Inspiration for the weekend…
My social media presence, in general, is pretty lackluster. I’ve never really been sure how to, or been comfortable with sharing myself as a person. I’ve been perfectly OK with putting “products” out there, but products take time, and in the interim it leads to a lot of empty space and half hearted posts, just hoping to take up space.
So, in the spirit of sharing I’m going to start posting every Friday about something that inspired or inspires me. Be it music, or movies, comedy, moments in life… Anything really. What it won’t be is me using long winded exposition to assume an answer to a question that nobody’s asking. I’m not posting things to inspire, I’m posting about things that have inspired.
With that short introduction out of the way, let’s get started. This week I’m going to post about one of, if not my biggest, musical inspiration, a little known, and currently defunct band from Australia called “Silverchair”, and more specifically it’s lead singer and main songwriter, Daniel Johns.
Most people know them for their first album, “Frogstomp”, released in 1995, which was basically “Grunge Light”. It was an album written by teenagers (14 & 15 to be exact), during the peak of the “grunge” phase in the mid 90’s. It’s by far their biggest selling album, and the song “Tomorrow” from that album still gets regular play on the radio.
I haven’t listened to that album in years, and that’s OK. As my tastes expanded I outgrew this album. It was important to me when I was in my early teens, and seeing as it was written by a bunch of angry teenagers, it only makes sense that I left it behind along with my angry teenage self.
Their second album, “Freak Show” is more angry teenage music written by angry teenagers. Less grungy and more nu-metaly. Again, it was something that meant something to me as an angry teenager, but it didn’t carry on into adulthood.
I think they felt the same, seeing as they last played their “big hit” in 1999 (and haven’t since) and only regularly played 1 or 2 songs off of either album.
So, what’s the point? Why am I talking about albums that don’t really hold a special place for me?
Because after that they went on to release 3 albums that to this day continue to inspire me.
So, now that we’ve gotten all the extraneous stuff out of the way, I guess I should explain why these albums in particular mean so much to me.
Fearlessness. There’s a lot of reasons I like… No. Why I love these albums, but this is the most important one. This is one you’ll probably see come up again and again as well. Since this is the first though I can attempt to wax eloquent without sounding like a broken record.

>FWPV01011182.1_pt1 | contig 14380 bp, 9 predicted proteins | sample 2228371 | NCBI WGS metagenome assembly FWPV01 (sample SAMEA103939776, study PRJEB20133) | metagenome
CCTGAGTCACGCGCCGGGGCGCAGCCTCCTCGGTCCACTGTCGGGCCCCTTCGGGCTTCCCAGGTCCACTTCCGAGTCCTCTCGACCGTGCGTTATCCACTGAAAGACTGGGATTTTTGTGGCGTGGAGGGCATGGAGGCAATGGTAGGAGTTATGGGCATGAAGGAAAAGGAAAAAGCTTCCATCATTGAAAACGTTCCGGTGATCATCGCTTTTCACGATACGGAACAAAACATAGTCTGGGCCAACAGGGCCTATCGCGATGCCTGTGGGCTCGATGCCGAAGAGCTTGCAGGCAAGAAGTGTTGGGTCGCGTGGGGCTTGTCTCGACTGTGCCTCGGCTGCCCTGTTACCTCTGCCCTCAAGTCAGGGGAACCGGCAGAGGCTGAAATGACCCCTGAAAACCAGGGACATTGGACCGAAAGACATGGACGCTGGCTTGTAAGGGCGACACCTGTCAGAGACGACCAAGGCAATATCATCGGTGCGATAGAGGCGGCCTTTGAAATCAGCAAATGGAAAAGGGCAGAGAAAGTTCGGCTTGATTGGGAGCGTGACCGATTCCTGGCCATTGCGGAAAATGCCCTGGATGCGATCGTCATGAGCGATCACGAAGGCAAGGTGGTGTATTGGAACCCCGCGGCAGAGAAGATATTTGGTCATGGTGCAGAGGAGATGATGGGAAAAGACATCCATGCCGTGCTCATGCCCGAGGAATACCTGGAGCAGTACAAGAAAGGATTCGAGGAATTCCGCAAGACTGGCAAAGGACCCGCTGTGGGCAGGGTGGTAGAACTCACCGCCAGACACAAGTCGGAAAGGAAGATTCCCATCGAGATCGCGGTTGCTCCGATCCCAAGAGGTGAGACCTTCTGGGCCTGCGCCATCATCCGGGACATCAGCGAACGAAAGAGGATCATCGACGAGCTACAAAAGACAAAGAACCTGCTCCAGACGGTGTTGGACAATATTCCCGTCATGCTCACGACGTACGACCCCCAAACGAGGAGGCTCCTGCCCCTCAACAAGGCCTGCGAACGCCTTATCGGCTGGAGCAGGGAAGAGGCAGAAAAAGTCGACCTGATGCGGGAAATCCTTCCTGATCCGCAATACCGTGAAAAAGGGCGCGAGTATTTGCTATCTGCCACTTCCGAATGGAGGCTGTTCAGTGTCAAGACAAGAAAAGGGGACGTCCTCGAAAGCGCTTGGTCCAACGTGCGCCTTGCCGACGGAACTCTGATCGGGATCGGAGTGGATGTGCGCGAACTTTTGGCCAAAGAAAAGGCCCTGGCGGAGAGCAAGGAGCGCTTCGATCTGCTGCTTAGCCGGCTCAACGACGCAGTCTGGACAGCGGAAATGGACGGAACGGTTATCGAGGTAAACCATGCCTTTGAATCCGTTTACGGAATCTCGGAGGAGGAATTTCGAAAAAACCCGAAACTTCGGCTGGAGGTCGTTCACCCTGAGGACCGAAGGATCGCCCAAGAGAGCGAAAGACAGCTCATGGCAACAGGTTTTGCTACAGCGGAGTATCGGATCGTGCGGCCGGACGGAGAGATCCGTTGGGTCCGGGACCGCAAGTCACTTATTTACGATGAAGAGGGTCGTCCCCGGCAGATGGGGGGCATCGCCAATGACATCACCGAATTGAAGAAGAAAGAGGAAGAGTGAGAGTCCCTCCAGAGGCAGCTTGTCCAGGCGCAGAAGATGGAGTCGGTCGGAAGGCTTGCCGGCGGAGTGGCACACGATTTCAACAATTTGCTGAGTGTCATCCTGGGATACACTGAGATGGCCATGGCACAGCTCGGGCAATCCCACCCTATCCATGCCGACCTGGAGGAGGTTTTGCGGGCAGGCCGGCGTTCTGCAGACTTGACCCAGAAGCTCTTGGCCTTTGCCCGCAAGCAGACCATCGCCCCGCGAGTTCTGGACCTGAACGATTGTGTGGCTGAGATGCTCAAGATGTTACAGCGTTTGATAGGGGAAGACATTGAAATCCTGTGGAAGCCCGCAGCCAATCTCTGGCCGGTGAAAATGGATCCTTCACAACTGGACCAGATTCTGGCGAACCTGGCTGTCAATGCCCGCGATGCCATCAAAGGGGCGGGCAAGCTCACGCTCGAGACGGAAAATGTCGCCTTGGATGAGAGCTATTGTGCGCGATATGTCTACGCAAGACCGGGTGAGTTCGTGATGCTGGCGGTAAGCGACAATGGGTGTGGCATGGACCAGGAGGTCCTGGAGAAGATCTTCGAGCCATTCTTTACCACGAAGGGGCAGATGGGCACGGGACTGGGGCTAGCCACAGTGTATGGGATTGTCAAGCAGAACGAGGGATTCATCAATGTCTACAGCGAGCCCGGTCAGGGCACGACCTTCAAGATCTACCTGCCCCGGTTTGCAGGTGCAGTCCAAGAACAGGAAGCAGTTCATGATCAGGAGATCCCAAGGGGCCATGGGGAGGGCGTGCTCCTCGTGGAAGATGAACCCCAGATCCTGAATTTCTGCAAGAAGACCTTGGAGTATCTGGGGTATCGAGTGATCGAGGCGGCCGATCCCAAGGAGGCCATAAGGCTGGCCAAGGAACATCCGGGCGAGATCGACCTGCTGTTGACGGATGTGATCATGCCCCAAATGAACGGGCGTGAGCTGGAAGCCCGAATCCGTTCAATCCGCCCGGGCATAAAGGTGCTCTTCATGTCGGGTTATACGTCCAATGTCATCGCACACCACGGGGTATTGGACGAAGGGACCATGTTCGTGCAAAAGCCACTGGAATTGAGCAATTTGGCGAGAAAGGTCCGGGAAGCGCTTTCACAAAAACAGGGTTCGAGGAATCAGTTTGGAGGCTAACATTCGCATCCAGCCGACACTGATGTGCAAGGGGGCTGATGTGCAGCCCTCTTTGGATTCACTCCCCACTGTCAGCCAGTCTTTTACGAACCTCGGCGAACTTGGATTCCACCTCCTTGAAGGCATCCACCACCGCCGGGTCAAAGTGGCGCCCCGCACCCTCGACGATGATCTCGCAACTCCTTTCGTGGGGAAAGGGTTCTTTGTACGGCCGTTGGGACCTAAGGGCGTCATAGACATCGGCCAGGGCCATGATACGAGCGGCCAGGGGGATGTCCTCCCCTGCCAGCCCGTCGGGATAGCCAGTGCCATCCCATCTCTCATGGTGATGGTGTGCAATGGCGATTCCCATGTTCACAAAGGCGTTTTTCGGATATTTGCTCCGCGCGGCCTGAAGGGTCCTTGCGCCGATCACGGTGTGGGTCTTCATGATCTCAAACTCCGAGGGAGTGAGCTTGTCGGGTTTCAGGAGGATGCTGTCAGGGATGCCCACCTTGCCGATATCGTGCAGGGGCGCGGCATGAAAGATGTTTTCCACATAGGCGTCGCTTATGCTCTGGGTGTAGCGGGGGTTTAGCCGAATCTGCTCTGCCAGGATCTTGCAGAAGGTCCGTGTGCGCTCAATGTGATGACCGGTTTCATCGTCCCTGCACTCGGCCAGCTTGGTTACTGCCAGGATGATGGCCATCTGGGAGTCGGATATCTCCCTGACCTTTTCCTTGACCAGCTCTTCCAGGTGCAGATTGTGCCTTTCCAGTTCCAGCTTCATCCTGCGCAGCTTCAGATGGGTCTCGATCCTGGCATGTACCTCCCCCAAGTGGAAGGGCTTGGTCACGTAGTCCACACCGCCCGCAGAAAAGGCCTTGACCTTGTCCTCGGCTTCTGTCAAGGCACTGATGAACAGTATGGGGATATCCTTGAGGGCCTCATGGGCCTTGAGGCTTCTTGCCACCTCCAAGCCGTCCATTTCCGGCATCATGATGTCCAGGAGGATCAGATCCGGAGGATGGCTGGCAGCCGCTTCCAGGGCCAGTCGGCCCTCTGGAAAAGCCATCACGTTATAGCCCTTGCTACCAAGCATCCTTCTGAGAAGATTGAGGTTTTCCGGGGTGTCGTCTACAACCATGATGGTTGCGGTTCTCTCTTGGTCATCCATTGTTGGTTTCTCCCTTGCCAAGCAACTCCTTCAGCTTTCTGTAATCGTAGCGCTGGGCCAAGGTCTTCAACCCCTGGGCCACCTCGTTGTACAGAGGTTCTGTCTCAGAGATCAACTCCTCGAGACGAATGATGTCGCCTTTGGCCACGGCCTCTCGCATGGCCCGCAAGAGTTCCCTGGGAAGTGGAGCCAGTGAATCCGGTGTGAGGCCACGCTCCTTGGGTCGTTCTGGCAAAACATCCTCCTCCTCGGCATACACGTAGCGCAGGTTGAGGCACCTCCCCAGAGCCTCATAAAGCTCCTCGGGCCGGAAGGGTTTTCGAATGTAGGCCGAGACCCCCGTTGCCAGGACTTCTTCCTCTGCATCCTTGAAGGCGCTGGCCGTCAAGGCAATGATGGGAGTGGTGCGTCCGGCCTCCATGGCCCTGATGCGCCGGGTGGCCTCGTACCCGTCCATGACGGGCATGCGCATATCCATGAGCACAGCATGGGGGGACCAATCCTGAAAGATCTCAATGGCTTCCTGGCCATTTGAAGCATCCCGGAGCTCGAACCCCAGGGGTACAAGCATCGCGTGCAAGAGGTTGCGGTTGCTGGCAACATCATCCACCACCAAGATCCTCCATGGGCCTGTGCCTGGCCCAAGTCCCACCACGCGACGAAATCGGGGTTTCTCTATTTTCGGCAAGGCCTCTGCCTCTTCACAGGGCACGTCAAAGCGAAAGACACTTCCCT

When I think about artists that inspire me, the ones that tend to stick with me are the ones that pushed themselves to be uncomfortable in their art. What do I mean by that? I mean the drive to not just walk, but run from the status quo. The need to move on from what you’ve done and see what you can do, that’s what inspires me. Each of these albums are drastically different from each other, to the point that I could tell you each one was a different band and there’s a good chance you would walk away believing me. I think that’s really fucking cool.
More importantly, each album was something that didn’t necessarily grab me right away. I had to intently listen to each of them multiple times before it all started to make sense. They didn’t sound like anything I would have most likely given a chance, but because the name “Silverchair” was attached to it I felt obligated to give it a chance. In the end this had the profound effect of opening me up to different types of music, to not only be OK with, but being driven to step outside my comfort zone.
Silverchair rewired my brain to not only accept, but to crave change.
Neon Ballroom – A dark, twisted, beautiful and discordant album. The manic piano arrangement on the opening track, played by David Helfgott is a fitting metaphor for the entire album. It’s a painfully dark, beautiful and manic album.
Diorama – The light on the other side of Neon Ballroom. Where Neon Ballroom was almost exclusively focused on darkness, this album was a complete 180. Purposefully avoiding much of the minor key emotions of the previous album, becoming even more grand and in some ways, camp in its orchestral arrangements. This album, for me, was much more difficult to understand than Neon Ballroom. I’ve always been drawn to “darker” music, and this defied those expectations, because while it had moments of darkness it was all rooted in something more positive. If you haven’t figured it out simply by the word count alone, this album probably did the most to subvert and change my expectations when it comes to music and art in general.
Young Modern – Sub-Sonic Pop, as Daniel Johns put it, with purpose and integrity (as I put it). There are no hints on this album of what Silverchair used to be, and in that sense it’s fitting that their last album is the most drastic departure.
Each album, especially the last two, could be considered a grand attempt at commercial suicide. To satisfy ones creativity, regardless of where it leads and who’s expectations it defies is the epitome of integrity.
There have been other projects from Daniel Johns “The Dissociative”, “I Can’t Believe It’s Not Rock”, solo records and recently a new band called “Dreams”, and they all share the same disregard of the status quo and that the last 3 Silverchair records shared.
I can only hope that in my own creative life that I can strive to be so daring.